⚫ Act I finished. Bravissimo!, @NicoMuhly. Riveting, deeply affecting, and darkly beautiful. I need a full score — and a DVD!While we readily if somewhat embarrassingly confess that our two "Bravissimo!" were more than a smidge over the top, we put that down to a momentary instant access of enthusiasm brought on as much by what we heard as it was by its being measured against what we'd expected to hear and those über-superlatives were, after all, part of two instantly written and posted tweets as opposed to soberly thought out, well-considered critical commentary and as such were, to some degree at least, forgivable on that count alone. The next day, we began reading the MSM reviews of the work and were disbelievingly astonished. Almost all were largely (but, except for Martin Bernheimer's jaw-dropping, parallel-universe review, not entirely) negative (see this Ionarts post for a sampling). Searching our mind for some possible explanation for this wholly unexpected (and, to our mind, wholly unwarranted) critical response, the best we could come up with was a lame, "There must be something seriously distorting about the staging that somehow managed to insidiously overwhelm both music and text." We need to hear this work again (better, several agains) — this time with at least a beforehand look at the vocal score and a hearing with vocal score in hand. When so many experienced professional ears hear that which is in opposition to what one's own ears have heard, one has no choice but to revisit the work in question before again placing full trust in one's own initial judgment.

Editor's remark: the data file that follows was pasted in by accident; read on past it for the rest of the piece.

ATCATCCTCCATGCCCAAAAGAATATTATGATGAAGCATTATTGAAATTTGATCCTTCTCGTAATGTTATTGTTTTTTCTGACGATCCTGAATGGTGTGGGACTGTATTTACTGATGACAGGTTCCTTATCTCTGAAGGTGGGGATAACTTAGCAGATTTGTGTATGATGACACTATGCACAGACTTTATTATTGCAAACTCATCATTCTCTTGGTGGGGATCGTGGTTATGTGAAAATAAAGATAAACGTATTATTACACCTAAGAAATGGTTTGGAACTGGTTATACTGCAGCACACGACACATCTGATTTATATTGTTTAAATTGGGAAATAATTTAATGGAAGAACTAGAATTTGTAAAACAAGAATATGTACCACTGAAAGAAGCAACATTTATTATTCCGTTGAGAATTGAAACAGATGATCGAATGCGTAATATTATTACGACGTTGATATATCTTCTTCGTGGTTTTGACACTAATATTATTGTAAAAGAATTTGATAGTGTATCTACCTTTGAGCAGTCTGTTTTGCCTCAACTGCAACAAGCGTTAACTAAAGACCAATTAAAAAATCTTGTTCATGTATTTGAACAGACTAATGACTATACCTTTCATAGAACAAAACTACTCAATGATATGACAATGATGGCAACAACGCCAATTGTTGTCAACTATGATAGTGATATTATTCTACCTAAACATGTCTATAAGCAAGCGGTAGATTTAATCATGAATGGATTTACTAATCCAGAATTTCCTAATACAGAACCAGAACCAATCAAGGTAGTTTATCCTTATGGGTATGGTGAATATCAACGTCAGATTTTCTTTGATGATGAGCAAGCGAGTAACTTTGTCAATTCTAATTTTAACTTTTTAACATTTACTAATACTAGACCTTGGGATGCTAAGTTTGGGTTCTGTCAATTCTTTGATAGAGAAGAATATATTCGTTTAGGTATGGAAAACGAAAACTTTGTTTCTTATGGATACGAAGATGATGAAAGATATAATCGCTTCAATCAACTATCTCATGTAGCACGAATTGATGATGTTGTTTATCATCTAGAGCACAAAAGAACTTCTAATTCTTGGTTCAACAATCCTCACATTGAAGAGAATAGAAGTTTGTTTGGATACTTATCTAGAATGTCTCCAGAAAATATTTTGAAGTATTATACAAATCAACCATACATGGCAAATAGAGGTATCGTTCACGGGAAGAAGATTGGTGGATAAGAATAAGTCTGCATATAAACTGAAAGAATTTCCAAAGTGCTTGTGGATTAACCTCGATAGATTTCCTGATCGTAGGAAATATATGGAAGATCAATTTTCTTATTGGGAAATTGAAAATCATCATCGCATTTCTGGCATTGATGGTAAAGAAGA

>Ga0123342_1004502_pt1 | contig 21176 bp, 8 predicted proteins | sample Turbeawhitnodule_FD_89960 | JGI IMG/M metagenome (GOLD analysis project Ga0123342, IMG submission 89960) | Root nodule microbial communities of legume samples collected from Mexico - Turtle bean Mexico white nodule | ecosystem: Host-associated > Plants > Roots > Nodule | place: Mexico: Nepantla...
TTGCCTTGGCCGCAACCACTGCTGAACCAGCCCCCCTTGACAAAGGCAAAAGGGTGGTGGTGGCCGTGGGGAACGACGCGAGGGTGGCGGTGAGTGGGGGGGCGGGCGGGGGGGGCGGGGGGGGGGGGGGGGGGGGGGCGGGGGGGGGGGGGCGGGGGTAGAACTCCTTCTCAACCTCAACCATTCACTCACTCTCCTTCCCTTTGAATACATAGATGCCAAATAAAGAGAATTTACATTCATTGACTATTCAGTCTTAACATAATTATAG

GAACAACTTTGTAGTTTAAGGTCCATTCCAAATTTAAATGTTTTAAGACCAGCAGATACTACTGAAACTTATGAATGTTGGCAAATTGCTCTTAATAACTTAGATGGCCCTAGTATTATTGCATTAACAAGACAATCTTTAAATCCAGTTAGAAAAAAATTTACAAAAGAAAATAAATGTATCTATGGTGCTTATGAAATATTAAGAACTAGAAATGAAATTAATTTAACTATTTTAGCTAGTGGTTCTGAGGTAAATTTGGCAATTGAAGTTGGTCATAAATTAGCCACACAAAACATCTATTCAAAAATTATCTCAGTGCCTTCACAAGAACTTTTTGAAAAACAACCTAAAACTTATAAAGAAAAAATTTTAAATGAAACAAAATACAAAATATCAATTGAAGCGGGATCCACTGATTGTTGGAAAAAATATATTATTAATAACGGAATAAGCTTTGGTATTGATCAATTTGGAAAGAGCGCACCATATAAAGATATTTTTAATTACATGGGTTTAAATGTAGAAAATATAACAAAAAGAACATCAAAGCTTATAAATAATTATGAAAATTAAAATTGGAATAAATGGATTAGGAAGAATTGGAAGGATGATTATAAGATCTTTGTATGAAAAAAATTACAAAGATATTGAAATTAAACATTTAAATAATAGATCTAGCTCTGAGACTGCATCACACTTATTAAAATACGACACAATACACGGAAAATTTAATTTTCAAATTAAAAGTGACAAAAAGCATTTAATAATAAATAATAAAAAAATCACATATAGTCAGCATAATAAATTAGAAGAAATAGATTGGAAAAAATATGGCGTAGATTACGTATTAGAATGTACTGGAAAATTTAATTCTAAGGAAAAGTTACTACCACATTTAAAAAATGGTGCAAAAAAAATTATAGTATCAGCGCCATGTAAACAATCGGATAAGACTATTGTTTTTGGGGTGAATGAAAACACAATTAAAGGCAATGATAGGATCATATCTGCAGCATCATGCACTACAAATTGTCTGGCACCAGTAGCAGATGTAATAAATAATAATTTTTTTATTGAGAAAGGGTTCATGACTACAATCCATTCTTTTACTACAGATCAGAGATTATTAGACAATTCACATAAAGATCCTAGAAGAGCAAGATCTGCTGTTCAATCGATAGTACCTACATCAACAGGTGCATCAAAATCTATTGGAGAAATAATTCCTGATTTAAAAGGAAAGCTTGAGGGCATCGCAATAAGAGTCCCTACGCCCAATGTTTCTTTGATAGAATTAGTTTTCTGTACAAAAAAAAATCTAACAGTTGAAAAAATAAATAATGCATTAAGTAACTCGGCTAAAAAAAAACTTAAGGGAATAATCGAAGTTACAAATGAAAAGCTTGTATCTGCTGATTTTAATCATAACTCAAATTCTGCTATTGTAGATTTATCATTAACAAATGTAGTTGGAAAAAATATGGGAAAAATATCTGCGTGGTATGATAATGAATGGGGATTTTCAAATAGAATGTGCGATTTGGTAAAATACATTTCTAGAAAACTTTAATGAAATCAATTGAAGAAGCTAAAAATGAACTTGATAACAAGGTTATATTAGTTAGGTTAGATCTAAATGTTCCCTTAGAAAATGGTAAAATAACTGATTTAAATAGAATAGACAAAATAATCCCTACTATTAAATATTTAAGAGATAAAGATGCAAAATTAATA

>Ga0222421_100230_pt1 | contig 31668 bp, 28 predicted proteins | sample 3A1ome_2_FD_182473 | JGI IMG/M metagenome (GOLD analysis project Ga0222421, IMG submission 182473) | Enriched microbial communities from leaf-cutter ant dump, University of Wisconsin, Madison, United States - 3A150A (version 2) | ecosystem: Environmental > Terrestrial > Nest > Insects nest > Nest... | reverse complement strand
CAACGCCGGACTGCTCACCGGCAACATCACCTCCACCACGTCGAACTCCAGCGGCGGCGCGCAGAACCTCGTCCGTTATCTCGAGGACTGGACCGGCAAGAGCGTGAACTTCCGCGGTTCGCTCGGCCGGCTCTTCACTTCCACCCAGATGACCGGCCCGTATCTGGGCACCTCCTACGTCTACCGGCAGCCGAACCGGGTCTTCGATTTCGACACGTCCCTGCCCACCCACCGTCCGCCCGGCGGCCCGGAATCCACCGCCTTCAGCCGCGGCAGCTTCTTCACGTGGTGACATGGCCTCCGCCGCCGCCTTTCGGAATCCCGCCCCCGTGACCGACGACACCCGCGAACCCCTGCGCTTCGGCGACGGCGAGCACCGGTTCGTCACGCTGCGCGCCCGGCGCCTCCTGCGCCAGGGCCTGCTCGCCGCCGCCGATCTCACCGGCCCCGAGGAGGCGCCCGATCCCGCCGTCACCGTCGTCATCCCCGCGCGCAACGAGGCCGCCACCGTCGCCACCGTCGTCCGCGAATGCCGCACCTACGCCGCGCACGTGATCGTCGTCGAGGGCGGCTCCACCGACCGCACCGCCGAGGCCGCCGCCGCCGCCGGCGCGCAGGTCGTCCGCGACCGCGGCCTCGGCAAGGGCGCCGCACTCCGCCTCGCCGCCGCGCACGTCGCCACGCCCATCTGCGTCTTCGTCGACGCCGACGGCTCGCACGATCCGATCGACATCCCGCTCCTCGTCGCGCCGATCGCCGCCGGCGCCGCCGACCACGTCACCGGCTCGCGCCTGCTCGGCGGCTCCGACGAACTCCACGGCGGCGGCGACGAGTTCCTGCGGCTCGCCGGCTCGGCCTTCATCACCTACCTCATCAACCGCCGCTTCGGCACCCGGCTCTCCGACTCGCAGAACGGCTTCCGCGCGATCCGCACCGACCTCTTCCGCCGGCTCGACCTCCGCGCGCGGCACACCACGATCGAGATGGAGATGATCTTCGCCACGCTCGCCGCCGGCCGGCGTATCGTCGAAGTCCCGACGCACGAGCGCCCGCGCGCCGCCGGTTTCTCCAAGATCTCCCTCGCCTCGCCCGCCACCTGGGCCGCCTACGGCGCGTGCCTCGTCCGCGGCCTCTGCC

⚫ Act II over. Commedia finita est. A deeply affecting, soul-deep journey that works. Once again, @nicomuhly: Bravissimo!